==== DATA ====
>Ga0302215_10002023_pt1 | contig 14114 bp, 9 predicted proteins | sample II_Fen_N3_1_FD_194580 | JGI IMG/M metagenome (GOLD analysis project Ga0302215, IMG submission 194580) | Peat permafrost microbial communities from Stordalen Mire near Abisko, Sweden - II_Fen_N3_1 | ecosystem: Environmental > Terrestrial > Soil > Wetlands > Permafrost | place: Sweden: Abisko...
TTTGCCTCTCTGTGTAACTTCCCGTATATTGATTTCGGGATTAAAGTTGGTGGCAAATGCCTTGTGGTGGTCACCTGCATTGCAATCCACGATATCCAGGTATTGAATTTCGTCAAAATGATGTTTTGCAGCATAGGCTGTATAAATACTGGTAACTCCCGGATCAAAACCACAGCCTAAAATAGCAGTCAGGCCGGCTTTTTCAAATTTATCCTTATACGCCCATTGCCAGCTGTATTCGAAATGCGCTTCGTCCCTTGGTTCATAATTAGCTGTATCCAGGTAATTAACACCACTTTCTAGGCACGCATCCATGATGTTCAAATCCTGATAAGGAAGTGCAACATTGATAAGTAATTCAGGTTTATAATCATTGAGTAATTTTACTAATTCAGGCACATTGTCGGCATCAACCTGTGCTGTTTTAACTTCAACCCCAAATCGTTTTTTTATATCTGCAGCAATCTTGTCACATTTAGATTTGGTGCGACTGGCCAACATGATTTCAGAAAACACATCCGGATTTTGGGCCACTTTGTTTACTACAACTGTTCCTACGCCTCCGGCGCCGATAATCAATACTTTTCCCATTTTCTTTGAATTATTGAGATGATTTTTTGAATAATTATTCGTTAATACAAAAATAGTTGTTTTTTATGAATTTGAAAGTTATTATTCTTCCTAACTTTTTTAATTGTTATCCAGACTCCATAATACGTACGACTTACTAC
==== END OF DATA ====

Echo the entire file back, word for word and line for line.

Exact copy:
>Ga0302215_10002023_pt1 | contig 14114 bp, 9 predicted proteins | sample II_Fen_N3_1_FD_194580 | JGI IMG/M metagenome (GOLD analysis project Ga0302215, IMG submission 194580) | Peat permafrost microbial communities from Stordalen Mire near Abisko, Sweden - II_Fen_N3_1 | ecosystem: Environmental > Terrestrial > Soil > Wetlands > Permafrost | place: Sweden: Abisko...
TTTGCCTCTCTGTGTAACTTCCCGTATATTGATTTCGGGATTAAAGTTGGTGGCAAATGCCTTGTGGTGGTCACCTGCATTGCAATCCACGATATCCAGGTATTGAATTTCGTCAAAATGATGTTTTGCAGCATAGGCTGTATAAATACTGGTAACTCCCGGATCAAAACCACAGCCTAAAATAGCAGTCAGGCCGGCTTTTTCAAATTTATCCTTATACGCCCATTGCCAGCTGTATTCGAAATGCGCTTCGTCCCTTGGTTCATAATTAGCTGTATCCAGGTAATTAACACCACTTTCTAGGCACGCATCCATGATGTTCAAATCCTGATAAGGAAGTGCAACATTGATAAGTAATTCAGGTTTATAATCATTGAGTAATTTTACTAATTCAGGCACATTGTCGGCATCAACCTGTGCTGTTTTAACTTCAACCCCAAATCGTTTTTTTATATCTGCAGCAATCTTGTCACATTTAGATTTGGTGCGACTGGCCAACATGATTTCAGAAAACACATCCGGATTTTGGGCCACTTTGTTTACTACAACTGTTCCTACGCCTCCGGCGCCGATAATCAATACTTTTCCCATTTTCTTTGAATTATTGAGATGATTTTTTGAATAATTATTCGTTAATACAAAAATAGTTGTTTTTTATGAATTTGAAAGTTATTATTCTTCCTAACTTTTTTAATTGTTATCCAGACTCCATAATACGTACGACTTACTAC